20 foreign models of German and Japanese
fighters and bombers. I flew them all from
rate of roll tests in the FW 190 to perform-
ance in the ME262, the Jap Zero, Hamp,
Other flying opportunities included the
first exchange program with the Navy and the
chance to get 50 landings in F8F2's aboard
the USS Leyte - straight deck/Essex Class.
This was followed by being a Technical Advisor
for Warner Bros. on "Chain Lightning"
where Humphrey Bogart was the chief test
pilot. Then an exchange test pilot tour with
the RAF permitted flying 25 different British aircraft in 2 months.
About this time the Korean engagement
started and I was assigned as Fighter Requirements officer in HQ FEAF for 2 1/2 years.
Hoping to return to Wright Field but reassigned
to a Pentagon tour where my fighter
association continued when I was the R&D
staff officer on the F-100, F-105, F-107,
and V/STOL aircraft. Then back to Dayton
after a promotion to Colonel and to be the
F-108 Project Officer. All efforts to keep the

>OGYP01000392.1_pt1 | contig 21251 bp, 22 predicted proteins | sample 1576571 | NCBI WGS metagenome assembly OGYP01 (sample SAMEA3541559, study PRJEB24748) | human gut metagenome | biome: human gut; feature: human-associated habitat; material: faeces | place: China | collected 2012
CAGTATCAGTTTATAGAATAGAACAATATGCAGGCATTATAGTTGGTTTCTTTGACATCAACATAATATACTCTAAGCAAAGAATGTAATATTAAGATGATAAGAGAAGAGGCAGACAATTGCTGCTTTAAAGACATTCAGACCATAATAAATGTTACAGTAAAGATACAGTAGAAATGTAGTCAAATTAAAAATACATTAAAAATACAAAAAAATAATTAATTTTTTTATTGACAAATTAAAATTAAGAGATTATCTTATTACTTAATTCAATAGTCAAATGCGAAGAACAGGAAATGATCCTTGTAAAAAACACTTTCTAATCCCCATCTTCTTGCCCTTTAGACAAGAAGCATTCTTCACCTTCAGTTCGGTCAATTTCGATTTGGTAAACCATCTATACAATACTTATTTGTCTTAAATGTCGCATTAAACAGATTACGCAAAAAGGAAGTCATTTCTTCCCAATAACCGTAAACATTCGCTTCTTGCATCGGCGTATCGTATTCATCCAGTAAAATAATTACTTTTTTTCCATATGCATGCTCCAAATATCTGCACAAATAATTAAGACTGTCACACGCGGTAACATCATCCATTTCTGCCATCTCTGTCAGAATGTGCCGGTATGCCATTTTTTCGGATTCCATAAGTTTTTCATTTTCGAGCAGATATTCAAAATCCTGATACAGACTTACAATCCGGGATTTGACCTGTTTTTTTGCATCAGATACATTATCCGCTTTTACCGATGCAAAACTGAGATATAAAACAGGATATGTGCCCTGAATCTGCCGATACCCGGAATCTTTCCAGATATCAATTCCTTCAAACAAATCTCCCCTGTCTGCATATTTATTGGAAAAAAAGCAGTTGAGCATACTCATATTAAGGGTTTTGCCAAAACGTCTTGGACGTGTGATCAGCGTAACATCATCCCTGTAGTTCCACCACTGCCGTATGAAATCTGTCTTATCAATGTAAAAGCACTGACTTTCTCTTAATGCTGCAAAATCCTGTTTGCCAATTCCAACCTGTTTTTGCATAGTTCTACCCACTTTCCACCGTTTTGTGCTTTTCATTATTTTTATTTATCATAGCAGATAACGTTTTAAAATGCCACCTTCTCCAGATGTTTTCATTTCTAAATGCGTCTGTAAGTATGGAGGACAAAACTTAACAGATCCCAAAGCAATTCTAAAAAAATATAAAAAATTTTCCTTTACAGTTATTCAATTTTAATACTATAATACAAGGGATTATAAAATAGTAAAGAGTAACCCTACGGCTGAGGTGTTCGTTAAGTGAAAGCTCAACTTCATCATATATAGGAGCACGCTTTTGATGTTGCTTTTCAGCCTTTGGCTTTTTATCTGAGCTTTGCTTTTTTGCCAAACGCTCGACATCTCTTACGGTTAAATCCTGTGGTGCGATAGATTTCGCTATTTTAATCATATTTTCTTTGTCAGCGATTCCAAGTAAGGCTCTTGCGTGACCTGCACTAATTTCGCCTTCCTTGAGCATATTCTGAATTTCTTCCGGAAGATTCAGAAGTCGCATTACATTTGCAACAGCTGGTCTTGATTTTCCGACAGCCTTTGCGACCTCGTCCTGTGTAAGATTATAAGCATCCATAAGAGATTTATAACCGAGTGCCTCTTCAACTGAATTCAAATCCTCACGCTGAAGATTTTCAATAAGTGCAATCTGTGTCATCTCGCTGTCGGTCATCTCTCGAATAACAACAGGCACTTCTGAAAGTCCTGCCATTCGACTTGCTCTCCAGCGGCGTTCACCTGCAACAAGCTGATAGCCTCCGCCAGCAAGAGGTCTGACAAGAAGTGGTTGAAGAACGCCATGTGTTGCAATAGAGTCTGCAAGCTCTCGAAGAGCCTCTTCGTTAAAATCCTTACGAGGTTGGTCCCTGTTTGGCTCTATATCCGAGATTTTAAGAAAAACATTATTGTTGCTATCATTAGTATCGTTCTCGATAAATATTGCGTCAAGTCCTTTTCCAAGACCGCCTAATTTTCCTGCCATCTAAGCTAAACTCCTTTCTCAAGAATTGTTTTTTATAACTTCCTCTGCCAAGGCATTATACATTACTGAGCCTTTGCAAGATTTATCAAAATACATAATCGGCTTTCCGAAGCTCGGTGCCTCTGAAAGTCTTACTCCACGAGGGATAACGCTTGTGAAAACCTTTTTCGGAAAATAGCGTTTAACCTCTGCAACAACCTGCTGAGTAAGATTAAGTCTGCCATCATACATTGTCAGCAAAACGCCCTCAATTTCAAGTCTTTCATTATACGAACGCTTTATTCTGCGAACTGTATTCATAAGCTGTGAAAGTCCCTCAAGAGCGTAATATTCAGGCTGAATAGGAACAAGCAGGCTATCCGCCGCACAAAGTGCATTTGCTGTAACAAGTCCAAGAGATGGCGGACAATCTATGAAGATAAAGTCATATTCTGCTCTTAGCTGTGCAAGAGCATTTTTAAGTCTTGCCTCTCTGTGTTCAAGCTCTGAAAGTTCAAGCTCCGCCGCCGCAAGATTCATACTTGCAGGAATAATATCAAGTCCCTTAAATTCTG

program going ended when General LeMay
opted to save the XB-70 at the expense of the
F-108. Other challenges came with the start
of the YF /SR71 program and I could claim
I had a helping hand.
A reassignment to HQ AFSC for 3 years
prior to retirement in January 1964 after 25
years. The last chapter includes working with
G.E., Boeing/Vertol, Science Applications,and now with Pratt & Whitney, Government Products Division. A plug for P&W
is that I am glad to be with the maker of the
Jug R2800 and now the best engine in the
world - FI00 in F-15 and F-16. Come and
see us in Palm Beach, Florida - anytime.
P-47 transition followed at Pocatello, Idaho and Greenville, Texas after which he was assigned to the 56th Fighter Group in England. When the news of his arrival reached Berlin, Hitler retired to his bunker with his cyanide capsule and revolver. Eva found the news equally depressing.
Asa A. Adair
He returned to the States in August of 1944 after participating in the invasion "D" Day. He flew P-63's, P-51's, F-80's, T-33's, F-84's, T-38's, P-47's in numerous assignments during the following twenty years in in, Japan, U.S.A. and Europe before retiring after twenty-six years of Active Duty.
Edward B. Addison
The 507th Fighter Group, equipped with P-47N's, won the Presidential Unit Citation for destroying 32 Japanese aircraft in the air on one mission to Seoul, Korea. The average flying time for raids to Korea and Japan would be 7 to 9 hours flying time. In a total of 31 months, the 507th not only provided top cover for B-29's, but also